Kristen: Do you think that this excitement that you feel about this topic is an important piece of this communication career that you're building? Do you think that enthusiasm helps you get your messages across?

Todd: It absolutely does, and I'll tell you to be honest, one of the things that I do is I give a whole lot of public presentations for pay. I'm upbeat, I tell funny stories, I am excited about these animals and wanting to protect them, and that enthusiasm comes through certainly in my presentations. It's sometimes a little bit hard to get that enthusiasm to carry through into books, you know, but that is also pretty key. To generate some enthusiasm with your writing, and get people were reading to say, oh, this is a cool animal, and gosh we should do what we can to protect them.

Kristen: Right, so your audience that you're writing for are generally non-scientists. Is that how you would sort of describe them?

Todd: Yeah. I generally describe my audience as Audubon society members, as discovery channel watchers, as armchair travelers, general wildlife enthusiasts. People curious about the natural world around them.

Kristen: And do you have any way to gauge who your consumers end up being, like if you're hitting your target audience or not with these books?

Todd: That's a hard question.

Kristen: Yeah, It's a difficult thing I think to have a sense of.

Todd: It's an absolutely difficult thing to measure, and I'm not entirely certain. I know that when I have a book come out I give all these presentations, and so I'm able to see my audience when they show up to my presentation.

Kristen: Right, it's really nice to have that physical feedback.

Todd: It absolutely is. Being in the presence of my readers is a big help to getting a sense for, am I doing it right? Should I have done something differently? Are they getting it? And so far it seems like I'm doing okay.

Kristen: Wow, that's awesome. Do you have specific techniques from your communication degrees that you still go back to and use? Do you have really important ones that stand out? I mean coming from a science education, I haven't had that formal training at all, so I'm just curious what sort of tools you rely on?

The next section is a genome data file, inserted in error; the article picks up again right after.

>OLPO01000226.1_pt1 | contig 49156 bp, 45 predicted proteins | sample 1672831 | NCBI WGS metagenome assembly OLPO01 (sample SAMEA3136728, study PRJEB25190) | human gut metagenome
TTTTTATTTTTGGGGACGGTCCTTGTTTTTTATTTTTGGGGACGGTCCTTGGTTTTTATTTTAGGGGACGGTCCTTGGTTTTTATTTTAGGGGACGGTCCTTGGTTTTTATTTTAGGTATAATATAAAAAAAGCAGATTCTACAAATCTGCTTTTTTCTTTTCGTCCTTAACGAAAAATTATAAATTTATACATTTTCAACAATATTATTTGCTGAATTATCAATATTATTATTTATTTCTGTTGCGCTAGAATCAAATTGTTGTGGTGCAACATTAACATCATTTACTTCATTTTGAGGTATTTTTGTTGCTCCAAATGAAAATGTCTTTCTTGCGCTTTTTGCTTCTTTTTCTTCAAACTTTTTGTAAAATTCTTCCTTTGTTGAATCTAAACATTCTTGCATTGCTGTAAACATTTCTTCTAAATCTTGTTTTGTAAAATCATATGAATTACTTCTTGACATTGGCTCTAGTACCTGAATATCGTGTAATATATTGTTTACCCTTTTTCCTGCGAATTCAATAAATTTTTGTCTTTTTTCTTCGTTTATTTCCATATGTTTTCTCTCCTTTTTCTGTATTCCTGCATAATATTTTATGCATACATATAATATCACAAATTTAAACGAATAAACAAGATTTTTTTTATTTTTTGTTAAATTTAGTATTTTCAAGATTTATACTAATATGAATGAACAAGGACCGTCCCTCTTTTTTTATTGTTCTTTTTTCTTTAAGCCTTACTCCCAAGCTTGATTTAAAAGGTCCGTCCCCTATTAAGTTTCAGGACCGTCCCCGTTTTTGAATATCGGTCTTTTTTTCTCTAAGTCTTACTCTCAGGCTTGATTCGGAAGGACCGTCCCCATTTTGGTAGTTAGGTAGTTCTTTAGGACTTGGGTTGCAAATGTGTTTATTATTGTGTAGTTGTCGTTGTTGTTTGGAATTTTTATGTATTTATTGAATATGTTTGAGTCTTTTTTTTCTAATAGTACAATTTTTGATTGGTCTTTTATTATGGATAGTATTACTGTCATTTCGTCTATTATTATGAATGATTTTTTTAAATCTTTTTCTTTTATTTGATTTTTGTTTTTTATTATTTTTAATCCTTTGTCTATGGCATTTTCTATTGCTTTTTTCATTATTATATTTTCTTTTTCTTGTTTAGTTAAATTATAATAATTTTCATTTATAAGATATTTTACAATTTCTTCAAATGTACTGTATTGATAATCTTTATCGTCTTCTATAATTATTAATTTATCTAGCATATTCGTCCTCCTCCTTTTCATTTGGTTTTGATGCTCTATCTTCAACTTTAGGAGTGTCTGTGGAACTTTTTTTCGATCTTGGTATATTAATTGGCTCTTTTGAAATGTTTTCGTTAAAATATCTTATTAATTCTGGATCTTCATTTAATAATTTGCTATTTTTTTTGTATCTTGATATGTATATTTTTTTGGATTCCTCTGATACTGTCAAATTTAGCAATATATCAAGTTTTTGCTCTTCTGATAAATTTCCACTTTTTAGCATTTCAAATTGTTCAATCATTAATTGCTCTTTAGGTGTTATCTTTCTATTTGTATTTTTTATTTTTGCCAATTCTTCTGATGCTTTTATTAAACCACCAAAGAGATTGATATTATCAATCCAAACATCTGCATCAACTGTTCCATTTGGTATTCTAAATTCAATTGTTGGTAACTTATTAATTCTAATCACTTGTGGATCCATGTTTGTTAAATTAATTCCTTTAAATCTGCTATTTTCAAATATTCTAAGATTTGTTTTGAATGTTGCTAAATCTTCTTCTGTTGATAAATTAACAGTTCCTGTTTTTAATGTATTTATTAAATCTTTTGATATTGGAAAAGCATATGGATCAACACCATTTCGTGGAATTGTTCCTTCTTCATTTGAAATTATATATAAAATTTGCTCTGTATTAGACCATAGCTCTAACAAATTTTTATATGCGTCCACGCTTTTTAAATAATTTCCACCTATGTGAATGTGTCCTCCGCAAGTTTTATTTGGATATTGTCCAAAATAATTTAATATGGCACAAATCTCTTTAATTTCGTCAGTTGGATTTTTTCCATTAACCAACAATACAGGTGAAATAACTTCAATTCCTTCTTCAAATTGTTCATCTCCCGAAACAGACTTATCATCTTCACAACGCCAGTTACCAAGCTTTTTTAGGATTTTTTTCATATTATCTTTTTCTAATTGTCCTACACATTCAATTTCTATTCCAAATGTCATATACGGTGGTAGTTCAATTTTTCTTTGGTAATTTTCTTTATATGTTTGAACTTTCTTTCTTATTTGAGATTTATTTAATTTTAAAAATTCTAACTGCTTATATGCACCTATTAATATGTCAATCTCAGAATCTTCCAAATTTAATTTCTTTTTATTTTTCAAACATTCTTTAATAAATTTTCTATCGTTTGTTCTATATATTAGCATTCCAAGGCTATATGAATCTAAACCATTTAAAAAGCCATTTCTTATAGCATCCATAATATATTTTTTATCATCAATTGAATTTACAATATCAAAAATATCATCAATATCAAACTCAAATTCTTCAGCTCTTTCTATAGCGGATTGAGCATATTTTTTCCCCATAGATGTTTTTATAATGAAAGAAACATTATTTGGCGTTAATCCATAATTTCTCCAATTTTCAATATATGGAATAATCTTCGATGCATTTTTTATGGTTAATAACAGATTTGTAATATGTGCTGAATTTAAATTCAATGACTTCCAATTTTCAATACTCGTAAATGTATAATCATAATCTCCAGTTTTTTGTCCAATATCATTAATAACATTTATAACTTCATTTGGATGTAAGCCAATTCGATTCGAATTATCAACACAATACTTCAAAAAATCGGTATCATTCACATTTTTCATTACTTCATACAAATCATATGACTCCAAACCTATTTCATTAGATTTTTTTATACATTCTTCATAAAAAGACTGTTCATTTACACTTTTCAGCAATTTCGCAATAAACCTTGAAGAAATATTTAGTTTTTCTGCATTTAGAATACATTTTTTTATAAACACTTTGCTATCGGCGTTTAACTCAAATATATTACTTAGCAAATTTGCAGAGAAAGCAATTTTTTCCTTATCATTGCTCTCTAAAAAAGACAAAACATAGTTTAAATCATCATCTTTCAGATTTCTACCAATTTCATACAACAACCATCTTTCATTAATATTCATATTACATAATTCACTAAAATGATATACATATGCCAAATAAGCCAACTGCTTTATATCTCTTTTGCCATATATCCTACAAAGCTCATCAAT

Todd: Well, I'll be honest with you; I didn't take many writing classes.

Kristen: Really?!

Todd: So, I got my writing education mostly by reading and paying attention to what a well-written story looks like. And writing. That's how I essentially learned to write is by reading good writing.

Kristen: Yeah, essentially immersing yourself in your field.

Todd: Exactly, exactly.

Kristen: If you were speaking to the fellow graduate students in our public engagement with science class, what pieces of advice would you offer for us who might be pursuing a career in science writing? I'm hearing it might be that a lot of it comes from experience, but based on your experience, what can you offer?

Todd: We're sort of in a reverse situation, whereas I'm the non-scientist interviewing the scientists, and you guys are all scientists yourselves. So, I suppose the key really is going to be that you need to bring the science down to a level the non-scientists can understand. In order to keep people engaged in science, who aren't scientists, you need to bring them little nuggets of science that they can digest.

Kristen: Right!

Todd: The other thing that, for me, is I wrap my science in my adventures. A key element is I go out there with the biologists and help them  with their research, and that means I have these first person adventures to be able to share. Those first person adventures are able to keep people engaged in the story long enough that I can share some hard science as well.

Kristen: Yeah, so frame things like a story, use analogies and just talk to your grandma.

Todd: Talk to your grandma, yes!

Kristen: I love it. Thanks so much. I really appreciate your time, Todd.

Todd: No problem at all, glad to help.

SeaOtter cover-page-001.jpg

Todd's newest book is now available!

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About the author:
Kristen J. DeMoranville is a Ph.D. student researching the effects of diet and long-distance flight on a migratory songbird in Scott McWilliams lab at the University of Rhode Island

K.DeMoranville.jpg
 

Don't go into the long grass!

Kristen holding a young Eastern box turtle  (Terrapene carolina carolina)  too small to carry a tracking transmitter. So unassuming about the challenges she will soon face...